Mark Amerika’s groundbreaking 1997 hypertext Grammatron was cited by The Village Voice as being “the first major Internet-published work of fiction to produce an experience unique to the medium.”
Today, Amerika’s work is often intended for gallery exhibition. As he said in a recent interview at London’s Tate Modern, he is “consciously trying to blur the distinction between different forms and the venues in which they appear… I mean, what is the difference between what we think of as Cinema, Digital Video, Digital Narrative, Net Art, et cetera, Web 2.0 even?”
Amerika has a point: the distinctions between these media spectrums are getting fuzzier. There’s a cross-fertilization going on that will likely strengthen strains of electronic literature. While Gallix sees digital literature being “subsumed into the art world,” others see it as a sign of the form’s relevancy that it can have such an impact on the contemporary art scene.
“The real problem,” Dene Grigar (who co-chaired the 2008 Electronic Literature Organization’s Visionary Landscapes conference in Vancouver) writes elsewhere, “would be if digital writing is not included [in contemporary art], which does not seem to be the case.”
Of course, distinctions between digital writing and contemporary art still remain. As a tradeoff for the ability to be read simultaneously by multiple viewers off a single gallery screen, Digital Art just does not feature the same level of interactivity as Digital Literature. This is no small distinction, interactivity being one of the earliest perceived advantages Digital Literature had over its paper-bound forebears.
But the question remains: why does Digital Art thrive in museum environments while Digital Literature is perceived in some quarters as being “already dead”?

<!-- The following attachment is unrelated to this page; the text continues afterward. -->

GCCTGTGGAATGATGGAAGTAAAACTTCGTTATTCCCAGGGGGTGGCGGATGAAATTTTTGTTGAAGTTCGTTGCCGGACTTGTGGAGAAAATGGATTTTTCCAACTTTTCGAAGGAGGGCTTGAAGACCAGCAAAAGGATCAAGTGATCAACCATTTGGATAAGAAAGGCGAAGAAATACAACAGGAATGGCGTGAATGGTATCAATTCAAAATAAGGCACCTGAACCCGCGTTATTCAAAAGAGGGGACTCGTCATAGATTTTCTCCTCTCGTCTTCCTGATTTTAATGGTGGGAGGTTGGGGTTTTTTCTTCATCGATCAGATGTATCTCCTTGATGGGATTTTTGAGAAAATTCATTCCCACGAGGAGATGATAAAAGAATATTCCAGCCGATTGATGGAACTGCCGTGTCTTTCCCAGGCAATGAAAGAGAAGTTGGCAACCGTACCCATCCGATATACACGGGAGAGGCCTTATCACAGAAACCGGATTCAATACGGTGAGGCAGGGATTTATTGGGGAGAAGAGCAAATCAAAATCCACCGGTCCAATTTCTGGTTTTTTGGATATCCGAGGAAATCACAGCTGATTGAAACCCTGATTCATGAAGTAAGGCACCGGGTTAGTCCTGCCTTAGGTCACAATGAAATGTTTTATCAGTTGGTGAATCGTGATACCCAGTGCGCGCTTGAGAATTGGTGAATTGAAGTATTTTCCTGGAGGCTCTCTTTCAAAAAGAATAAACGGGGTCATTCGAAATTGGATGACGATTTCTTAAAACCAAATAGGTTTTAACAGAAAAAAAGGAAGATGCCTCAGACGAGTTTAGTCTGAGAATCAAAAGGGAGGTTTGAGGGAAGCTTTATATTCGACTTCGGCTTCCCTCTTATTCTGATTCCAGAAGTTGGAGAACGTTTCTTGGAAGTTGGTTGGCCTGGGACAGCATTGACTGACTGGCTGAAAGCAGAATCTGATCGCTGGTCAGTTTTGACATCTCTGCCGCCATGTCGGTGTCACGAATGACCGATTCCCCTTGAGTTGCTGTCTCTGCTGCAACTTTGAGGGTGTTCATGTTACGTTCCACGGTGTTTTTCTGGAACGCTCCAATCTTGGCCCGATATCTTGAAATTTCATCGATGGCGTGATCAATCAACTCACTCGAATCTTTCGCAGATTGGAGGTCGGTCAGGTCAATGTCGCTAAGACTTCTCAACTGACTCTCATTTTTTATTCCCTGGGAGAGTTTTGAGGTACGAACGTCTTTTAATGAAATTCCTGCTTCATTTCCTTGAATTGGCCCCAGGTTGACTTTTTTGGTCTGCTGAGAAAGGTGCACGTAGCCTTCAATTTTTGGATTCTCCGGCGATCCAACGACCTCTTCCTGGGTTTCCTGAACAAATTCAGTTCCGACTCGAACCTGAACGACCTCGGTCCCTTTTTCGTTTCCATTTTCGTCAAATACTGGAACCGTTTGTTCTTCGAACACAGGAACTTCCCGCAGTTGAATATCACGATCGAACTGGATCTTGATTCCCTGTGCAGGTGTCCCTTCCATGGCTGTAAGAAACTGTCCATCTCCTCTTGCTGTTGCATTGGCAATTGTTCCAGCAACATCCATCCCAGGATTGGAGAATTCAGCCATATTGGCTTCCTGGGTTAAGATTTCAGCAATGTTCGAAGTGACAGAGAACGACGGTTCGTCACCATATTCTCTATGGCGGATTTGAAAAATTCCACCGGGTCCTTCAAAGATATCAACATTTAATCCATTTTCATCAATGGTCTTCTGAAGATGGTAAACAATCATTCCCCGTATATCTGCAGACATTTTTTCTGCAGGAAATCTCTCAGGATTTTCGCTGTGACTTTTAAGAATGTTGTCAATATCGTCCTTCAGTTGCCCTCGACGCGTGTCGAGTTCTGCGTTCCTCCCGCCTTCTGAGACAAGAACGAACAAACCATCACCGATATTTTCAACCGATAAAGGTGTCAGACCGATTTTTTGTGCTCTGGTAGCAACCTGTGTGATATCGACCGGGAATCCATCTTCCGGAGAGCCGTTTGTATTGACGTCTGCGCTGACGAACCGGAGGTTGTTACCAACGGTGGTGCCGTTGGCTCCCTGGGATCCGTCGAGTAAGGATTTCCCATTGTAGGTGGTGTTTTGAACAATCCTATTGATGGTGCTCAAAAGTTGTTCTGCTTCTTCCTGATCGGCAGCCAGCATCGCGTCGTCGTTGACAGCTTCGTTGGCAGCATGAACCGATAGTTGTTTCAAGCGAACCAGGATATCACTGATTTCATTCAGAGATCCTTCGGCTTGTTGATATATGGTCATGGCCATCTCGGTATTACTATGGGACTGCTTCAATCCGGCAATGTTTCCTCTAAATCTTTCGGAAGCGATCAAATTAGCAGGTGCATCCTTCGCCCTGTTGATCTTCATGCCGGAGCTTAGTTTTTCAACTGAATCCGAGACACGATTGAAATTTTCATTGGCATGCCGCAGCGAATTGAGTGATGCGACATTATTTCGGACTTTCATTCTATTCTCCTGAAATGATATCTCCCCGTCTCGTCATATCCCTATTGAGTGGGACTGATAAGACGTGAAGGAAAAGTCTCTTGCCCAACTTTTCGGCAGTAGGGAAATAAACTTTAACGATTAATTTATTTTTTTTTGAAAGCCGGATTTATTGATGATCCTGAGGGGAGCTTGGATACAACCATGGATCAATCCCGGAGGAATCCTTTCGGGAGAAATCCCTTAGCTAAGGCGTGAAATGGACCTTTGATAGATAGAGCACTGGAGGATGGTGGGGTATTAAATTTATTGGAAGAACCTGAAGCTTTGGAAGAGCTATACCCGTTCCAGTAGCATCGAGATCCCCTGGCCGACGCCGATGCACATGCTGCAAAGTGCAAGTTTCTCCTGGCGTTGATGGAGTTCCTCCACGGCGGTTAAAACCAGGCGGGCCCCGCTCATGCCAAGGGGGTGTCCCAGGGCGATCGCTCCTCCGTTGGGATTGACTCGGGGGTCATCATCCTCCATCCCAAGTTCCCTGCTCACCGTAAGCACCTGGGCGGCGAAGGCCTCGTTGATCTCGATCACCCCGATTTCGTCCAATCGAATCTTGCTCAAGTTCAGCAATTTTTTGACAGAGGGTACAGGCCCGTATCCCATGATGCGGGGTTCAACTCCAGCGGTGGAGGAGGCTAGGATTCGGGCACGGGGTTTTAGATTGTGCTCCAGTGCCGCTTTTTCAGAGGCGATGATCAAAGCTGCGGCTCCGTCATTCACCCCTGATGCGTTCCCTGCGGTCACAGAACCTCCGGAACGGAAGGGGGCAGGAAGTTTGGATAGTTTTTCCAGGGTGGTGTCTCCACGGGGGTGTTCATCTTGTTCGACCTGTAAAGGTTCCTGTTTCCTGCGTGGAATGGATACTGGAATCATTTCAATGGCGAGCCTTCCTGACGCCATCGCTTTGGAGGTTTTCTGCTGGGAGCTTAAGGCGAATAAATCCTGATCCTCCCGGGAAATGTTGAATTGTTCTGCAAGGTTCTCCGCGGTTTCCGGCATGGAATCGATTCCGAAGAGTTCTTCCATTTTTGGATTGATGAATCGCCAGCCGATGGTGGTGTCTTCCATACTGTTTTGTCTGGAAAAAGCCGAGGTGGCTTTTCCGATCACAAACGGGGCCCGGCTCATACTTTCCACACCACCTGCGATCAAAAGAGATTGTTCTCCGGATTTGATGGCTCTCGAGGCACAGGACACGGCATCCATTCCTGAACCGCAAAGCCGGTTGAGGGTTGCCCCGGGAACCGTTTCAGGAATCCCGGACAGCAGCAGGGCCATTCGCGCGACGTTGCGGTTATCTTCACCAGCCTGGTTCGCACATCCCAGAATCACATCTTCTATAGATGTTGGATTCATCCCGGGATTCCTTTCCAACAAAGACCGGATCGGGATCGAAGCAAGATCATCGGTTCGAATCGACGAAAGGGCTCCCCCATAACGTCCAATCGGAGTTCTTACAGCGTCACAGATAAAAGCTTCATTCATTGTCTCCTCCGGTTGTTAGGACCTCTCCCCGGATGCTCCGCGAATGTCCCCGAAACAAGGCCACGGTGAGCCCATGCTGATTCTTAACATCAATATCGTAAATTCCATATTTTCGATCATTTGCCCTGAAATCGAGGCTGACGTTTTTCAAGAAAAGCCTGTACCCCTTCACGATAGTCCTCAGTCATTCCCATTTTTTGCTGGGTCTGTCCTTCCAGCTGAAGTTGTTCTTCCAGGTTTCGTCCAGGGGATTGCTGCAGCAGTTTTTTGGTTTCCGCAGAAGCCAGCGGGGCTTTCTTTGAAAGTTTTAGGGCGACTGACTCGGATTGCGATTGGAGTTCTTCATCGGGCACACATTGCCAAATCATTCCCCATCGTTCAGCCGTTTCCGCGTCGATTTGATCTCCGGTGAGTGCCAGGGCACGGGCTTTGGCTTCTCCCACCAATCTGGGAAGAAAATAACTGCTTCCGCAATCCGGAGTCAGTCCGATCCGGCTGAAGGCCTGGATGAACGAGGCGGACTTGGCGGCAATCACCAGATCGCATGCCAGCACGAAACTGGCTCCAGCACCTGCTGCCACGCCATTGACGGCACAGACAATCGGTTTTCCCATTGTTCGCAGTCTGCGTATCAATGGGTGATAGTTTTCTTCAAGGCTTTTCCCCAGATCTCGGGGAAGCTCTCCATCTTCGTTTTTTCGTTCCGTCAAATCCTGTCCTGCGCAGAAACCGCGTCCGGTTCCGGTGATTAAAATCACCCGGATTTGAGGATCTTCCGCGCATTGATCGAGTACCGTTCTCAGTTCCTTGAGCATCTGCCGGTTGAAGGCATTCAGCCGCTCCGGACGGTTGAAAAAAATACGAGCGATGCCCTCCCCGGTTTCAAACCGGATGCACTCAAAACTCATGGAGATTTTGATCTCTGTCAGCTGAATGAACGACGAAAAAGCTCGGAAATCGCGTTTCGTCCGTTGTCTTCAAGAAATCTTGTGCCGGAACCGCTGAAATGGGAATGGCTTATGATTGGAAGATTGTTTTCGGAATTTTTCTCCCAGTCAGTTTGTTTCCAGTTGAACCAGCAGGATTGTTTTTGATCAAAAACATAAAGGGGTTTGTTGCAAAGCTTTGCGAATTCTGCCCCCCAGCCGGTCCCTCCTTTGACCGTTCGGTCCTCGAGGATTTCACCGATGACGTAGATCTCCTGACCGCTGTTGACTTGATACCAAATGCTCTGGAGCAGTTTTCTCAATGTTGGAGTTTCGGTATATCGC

Certainly audience expectation plays no small role in answering this question. People who step into modern art galleries go so with the understanding that some of what they see will confound them. There is, if you will, a certain humility within the museum-goer. Or at least a marked willingness to engage with that which she can not immediately understand.
That tolerance for the new and the stylistically different does not exist at the same level in the literary world. Instead, people expect to understand that which they read. When they come across complex or experimental works that resist easy comprehension, readers grumble. American book culture, with its emphasis on accessibility and sales, punishes writers who take risks. Earlier this year, we came across an essay indicating that Donald Barthelme—one of the country’s most respected short story innovators—never sold more than 7,000 copies of any of his collections in his lifetime (he died in 1989). We would be shocked if more than a few of today’s most experimental writers sell half as well as Barthelme.
Seen in this light, should it be surprising that Digital Literature remains at the cultural periphery? Because it is a complex and evolving form born from aggressive experimentalism, it is not as user-friendly as, say, a Harlequin romance. Digital Literature, luckily, resists pandering. Style and complexity, more than any other factor, explains why mainstream culture has yet to embrace the form.
In our survey of the field, we’ve yet to stumble upon the equivalent of a digital Harlequin. Should such a thing exist, and we’re not convinced that it can, its blatant accessibility could very well ensure it a mass-market niche, and perhaps even critical acclaim, for despite however pure-minded we like to imagine Criticism, there is a link in the digital world between accessibility and acclaim.